USA: The United States International Trade Commission (USITC) has decided that US industry is being materially injured by cheap imports of refrigerant R134a from China.
Yesterday’s decision follows a year-long investigation by the US Department of Commerce, which found that imports of R134a from China were being dumped in the US market at prices below fair value. On February 22 this year the US Department of Commerce announced that Chinese R134a imports were being dumped and prescribed anti-dumping duties ranging from 148.79% to 167.02%.
As a result of the USITC’s affirmative determination, the US Department of Commerce will now issue an anti-dumping duty order.
The case was first highlighted by the American HFC Coalition, a group of US refrigerant manufacturers and suppliers. They claimed that imports from China, sold at prices far below fair value, doubled from 2015 to 2016, and continued to increase even after the anti-dumping petition was filed. As a result, it maintained that the US industry had suffered persistently low price levels and poor operating results.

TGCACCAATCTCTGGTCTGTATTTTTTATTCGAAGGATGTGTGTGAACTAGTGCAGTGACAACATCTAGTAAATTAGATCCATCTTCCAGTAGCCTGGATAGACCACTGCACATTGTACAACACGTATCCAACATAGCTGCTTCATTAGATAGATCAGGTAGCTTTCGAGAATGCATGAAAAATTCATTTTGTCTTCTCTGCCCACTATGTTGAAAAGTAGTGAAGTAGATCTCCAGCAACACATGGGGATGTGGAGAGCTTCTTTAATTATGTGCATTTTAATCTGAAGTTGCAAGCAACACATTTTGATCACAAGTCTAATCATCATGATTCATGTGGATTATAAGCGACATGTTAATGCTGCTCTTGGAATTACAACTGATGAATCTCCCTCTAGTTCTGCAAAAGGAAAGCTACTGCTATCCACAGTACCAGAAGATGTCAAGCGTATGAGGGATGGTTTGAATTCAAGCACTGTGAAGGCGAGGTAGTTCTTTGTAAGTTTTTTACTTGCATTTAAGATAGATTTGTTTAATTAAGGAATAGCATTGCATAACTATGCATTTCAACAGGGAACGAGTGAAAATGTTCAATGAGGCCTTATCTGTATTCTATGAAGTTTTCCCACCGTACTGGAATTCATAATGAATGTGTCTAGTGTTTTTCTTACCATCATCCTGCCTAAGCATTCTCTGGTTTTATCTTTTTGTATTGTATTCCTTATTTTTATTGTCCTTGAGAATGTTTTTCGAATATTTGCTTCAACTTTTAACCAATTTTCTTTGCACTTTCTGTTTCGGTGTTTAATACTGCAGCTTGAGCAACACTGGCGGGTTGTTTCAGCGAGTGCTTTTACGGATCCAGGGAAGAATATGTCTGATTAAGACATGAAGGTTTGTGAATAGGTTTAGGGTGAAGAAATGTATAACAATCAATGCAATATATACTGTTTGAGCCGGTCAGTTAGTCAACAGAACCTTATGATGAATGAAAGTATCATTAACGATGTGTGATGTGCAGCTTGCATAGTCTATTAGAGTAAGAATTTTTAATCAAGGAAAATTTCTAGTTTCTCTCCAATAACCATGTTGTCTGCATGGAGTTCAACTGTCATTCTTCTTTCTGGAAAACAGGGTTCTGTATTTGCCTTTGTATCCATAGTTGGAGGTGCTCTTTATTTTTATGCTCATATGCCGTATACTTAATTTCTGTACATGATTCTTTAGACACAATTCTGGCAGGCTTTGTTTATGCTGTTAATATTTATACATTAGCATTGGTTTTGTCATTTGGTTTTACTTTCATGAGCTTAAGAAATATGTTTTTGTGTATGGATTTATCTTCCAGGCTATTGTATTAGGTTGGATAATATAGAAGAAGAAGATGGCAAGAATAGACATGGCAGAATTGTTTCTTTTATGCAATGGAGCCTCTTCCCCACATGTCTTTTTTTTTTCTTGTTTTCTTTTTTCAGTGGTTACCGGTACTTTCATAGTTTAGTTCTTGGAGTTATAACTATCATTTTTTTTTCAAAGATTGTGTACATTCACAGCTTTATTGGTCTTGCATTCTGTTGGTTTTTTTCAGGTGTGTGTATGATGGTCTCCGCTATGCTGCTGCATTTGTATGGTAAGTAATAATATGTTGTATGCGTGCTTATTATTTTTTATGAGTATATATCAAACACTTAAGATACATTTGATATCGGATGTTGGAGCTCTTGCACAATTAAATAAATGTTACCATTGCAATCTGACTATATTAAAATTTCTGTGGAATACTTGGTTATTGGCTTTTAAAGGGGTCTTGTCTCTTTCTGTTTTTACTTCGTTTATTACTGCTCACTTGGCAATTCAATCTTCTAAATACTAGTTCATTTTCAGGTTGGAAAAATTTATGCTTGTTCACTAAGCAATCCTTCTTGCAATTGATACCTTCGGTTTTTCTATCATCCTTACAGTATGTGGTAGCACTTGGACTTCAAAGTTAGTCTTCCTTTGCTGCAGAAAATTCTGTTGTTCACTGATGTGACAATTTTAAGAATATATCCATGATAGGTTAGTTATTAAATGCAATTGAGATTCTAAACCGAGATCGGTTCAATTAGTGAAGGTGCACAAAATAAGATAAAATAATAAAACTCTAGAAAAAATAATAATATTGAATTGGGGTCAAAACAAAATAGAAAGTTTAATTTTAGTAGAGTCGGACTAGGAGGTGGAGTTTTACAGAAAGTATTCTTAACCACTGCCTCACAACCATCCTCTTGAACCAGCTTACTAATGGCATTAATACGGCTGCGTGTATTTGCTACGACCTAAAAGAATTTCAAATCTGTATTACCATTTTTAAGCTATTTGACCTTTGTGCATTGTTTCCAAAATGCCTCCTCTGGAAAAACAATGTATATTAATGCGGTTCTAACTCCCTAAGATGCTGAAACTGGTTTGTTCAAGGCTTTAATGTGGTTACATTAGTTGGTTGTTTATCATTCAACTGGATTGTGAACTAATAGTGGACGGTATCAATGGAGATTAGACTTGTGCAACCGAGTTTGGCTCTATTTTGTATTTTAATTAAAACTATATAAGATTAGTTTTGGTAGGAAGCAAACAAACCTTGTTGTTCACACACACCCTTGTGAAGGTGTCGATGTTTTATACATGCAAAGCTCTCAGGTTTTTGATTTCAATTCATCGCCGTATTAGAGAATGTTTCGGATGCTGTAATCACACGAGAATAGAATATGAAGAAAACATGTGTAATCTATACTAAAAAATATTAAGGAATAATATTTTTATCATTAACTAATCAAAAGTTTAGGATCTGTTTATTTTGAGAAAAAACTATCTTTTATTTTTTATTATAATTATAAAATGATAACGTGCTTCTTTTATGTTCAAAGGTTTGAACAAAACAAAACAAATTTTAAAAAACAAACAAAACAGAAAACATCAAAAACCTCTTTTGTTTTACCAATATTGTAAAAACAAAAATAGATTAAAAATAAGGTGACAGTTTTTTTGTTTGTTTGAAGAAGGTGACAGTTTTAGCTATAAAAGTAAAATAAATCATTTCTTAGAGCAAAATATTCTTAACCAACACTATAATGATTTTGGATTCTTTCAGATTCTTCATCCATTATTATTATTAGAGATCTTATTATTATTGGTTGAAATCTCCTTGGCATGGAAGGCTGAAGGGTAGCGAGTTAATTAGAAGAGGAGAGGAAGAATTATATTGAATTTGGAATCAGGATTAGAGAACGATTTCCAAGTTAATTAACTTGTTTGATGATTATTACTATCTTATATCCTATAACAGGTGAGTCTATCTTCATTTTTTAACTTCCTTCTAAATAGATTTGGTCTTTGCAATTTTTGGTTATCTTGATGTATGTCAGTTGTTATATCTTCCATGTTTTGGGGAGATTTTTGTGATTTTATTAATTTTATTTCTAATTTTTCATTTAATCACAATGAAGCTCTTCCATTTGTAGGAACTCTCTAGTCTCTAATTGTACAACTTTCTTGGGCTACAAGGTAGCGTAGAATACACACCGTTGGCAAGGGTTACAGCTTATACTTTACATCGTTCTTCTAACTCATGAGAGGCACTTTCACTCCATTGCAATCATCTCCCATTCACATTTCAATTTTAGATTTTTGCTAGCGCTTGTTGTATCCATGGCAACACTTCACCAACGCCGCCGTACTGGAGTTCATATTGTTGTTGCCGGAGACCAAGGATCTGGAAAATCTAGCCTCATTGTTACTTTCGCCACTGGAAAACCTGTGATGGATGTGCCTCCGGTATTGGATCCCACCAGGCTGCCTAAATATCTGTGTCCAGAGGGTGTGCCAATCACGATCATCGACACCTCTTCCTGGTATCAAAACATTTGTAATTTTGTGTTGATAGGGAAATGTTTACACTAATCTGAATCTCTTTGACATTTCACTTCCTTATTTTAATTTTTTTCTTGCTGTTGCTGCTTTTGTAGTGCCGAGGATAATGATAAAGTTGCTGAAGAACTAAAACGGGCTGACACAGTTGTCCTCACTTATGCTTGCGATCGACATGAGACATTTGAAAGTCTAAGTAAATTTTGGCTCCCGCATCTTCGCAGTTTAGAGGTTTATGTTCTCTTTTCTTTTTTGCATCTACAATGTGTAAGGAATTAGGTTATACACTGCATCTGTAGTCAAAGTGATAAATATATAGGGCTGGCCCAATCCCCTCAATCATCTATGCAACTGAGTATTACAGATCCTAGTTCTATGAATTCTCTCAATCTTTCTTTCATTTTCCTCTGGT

Following yesterday’s decision, the Coalition said: “The imposition of anti-dumping duties is a positive step to restore conditions of fair trade in this market. With these duties in place, the R134a US manufacturers believe they can earn an adequate return on investment and continue to supply the market.
This was the second attempt to curb cheap Chinese imports. In 2013, Mexichem’s unilateral petition on Chinese imports of R134a was overruled by the US International Trade Commission who decided then that the import of Chinese R134a did not harm US industry.
Last year, the American HFC Coalition was successful in a similar action against imported blend refrigerants. In July, the USITC voted to impose anti-dumping duties on HFC refrigerant blends containing one or more of the HFC blend components R404A, R407A, R407C, R410A, and R507A. As a result, US imports of HFC blends from China are now subject to antidumping duties ranging from 101.82% to 216.37%.
The individual components, however, were excluded from any duties – a USITC decision which is now being appealed by the Coalition.